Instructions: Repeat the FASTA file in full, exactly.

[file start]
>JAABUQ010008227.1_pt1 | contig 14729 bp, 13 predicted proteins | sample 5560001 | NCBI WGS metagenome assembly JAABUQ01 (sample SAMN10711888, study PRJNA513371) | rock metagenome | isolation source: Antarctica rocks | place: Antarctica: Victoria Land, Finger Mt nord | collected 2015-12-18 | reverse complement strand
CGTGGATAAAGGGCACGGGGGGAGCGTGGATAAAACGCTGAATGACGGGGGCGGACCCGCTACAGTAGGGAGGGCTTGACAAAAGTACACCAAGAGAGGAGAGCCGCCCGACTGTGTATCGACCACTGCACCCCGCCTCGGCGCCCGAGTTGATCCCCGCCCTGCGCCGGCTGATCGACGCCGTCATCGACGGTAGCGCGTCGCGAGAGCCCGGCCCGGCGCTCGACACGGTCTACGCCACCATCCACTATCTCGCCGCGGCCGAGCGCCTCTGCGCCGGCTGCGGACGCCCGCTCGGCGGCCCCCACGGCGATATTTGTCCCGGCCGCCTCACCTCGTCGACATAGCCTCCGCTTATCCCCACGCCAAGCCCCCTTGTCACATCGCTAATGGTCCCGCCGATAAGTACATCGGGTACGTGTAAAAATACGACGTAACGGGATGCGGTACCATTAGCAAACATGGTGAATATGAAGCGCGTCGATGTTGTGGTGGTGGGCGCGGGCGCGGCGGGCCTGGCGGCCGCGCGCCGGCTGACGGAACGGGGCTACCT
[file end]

>JAABUQ010008227.1_pt1 | contig 14729 bp, 13 predicted proteins | sample 5560001 | NCBI WGS metagenome assembly JAABUQ01 (sample SAMN10711888, study PRJNA513371) | rock metagenome | isolation source: Antarctica rocks | place: Antarctica: Victoria Land, Finger Mt nord | collected 2015-12-18 | reverse complement strand
CGTGGATAAAGGGCACGGGGGGAGCGTGGATAAAACGCTGAATGACGGGGGCGGACCCGCTACAGTAGGGAGGGCTTGACAAAAGTACACCAAGAGAGGAGAGCCGCCCGACTGTGTATCGACCACTGCACCCCGCCTCGGCGCCCGAGTTGATCCCCGCCCTGCGCCGGCTGATCGACGCCGTCATCGACGGTAGCGCGTCGCGAGAGCCCGGCCCGGCGCTCGACACGGTCTACGCCACCATCCACTATCTCGCCGCGGCCGAGCGCCTCTGCGCCGGCTGCGGACGCCCGCTCGGCGGCCCCCACGGCGATATTTGTCCCGGCCGCCTCACCTCGTCGACATAGCCTCCGCTTATCCCCACGCCAAGCCCCCTTGTCACATCGCTAATGGTCCCGCCGATAAGTACATCGGGTACGTGTAAAAATACGACGTAACGGGATGCGGTACCATTAGCAAACATGGTGAATATGAAGCGCGTCGATGTTGTGGTGGTGGGCGCGGGCGCGGCGGGCCTGGCGGCCGCGCGCCGGCTGACGGAACGGGGCTACCT